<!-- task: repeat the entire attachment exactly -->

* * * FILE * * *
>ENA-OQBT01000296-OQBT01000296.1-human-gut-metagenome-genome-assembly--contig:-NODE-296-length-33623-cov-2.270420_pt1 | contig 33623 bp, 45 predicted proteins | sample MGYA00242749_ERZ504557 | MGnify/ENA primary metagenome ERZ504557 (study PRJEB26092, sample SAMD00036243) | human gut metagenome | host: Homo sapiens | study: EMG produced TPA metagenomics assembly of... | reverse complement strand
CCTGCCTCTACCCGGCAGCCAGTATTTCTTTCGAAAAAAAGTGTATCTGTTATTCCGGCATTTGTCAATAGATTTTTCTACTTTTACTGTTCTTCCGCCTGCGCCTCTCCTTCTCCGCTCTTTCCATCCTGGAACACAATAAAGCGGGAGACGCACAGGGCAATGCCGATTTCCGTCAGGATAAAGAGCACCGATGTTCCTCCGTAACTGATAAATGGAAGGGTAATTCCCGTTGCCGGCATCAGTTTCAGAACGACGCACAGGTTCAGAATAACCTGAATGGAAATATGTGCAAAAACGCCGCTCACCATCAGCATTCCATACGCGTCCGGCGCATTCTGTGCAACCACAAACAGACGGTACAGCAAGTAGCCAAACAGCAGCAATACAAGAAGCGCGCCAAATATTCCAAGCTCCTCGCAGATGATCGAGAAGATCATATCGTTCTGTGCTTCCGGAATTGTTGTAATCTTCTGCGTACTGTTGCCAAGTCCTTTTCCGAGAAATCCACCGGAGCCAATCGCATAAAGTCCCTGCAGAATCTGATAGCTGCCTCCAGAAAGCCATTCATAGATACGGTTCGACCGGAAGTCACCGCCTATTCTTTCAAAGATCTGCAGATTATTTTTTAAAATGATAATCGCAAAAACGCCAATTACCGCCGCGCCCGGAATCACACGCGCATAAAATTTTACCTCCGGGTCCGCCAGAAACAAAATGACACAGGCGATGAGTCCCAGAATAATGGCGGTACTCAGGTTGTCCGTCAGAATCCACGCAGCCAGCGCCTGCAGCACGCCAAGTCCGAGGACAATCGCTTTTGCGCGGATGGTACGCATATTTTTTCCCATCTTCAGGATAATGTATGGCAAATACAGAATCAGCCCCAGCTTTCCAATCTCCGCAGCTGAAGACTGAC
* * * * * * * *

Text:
>ENA-OQBT01000296-OQBT01000296.1-human-gut-metagenome-genome-assembly--contig:-NODE-296-length-33623-cov-2.270420_pt1 | contig 33623 bp, 45 predicted proteins | sample MGYA00242749_ERZ504557 | MGnify/ENA primary metagenome ERZ504557 (study PRJEB26092, sample SAMD00036243) | human gut metagenome | host: Homo sapiens | study: EMG produced TPA metagenomics assembly of... | reverse complement strand
CCTGCCTCTACCCGGCAGCCAGTATTTCTTTCGAAAAAAAGTGTATCTGTTATTCCGGCATTTGTCAATAGATTTTTCTACTTTTACTGTTCTTCCGCCTGCGCCTCTCCTTCTCCGCTCTTTCCATCCTGGAACACAATAAAGCGGGAGACGCACAGGGCAATGCCGATTTCCGTCAGGATAAAGAGCACCGATGTTCCTCCGTAACTGATAAATGGAAGGGTAATTCCCGTTGCCGGCATCAGTTTCAGAACGACGCACAGGTTCAGAATAACCTGAATGGAAATATGTGCAAAAACGCCGCTCACCATCAGCATTCCATACGCGTCCGGCGCATTCTGTGCAACCACAAACAGACGGTACAGCAAGTAGCCAAACAGCAGCAATACAAGAAGCGCGCCAAATATTCCAAGCTCCTCGCAGATGATCGAGAAGATCATATCGTTCTGTGCTTCCGGAATTGTTGTAATCTTCTGCGTACTGTTGCCAAGTCCTTTTCCGAGAAATCCACCGGAGCCAATCGCATAAAGTCCCTGCAGAATCTGATAGCTGCCTCCAGAAAGCCATTCATAGATACGGTTCGACCGGAAGTCACCGCCTATTCTTTCAAAGATCTGCAGATTATTTTTTAAAATGATAATCGCAAAAACGCCAATTACCGCCGCGCCCGGAATCACACGCGCATAAAATTTTACCTCCGGGTCCGCCAGAAACAAAATGACACAGGCGATGAGTCCCAGAATAATGGCGGTACTCAGGTTGTCCGTCAGAATCCACGCAGCCAGCGCCTGCAGCACGCCAAGTCCGAGGACAATCGCTTTTGCGCGGATGGTACGCATATTTTTTCCCATCTTCAGGATAATGTATGGCAAATACAGAATCAGCCCCAGCTTTCCAATCTCCGCAGCTGAAGACTGAC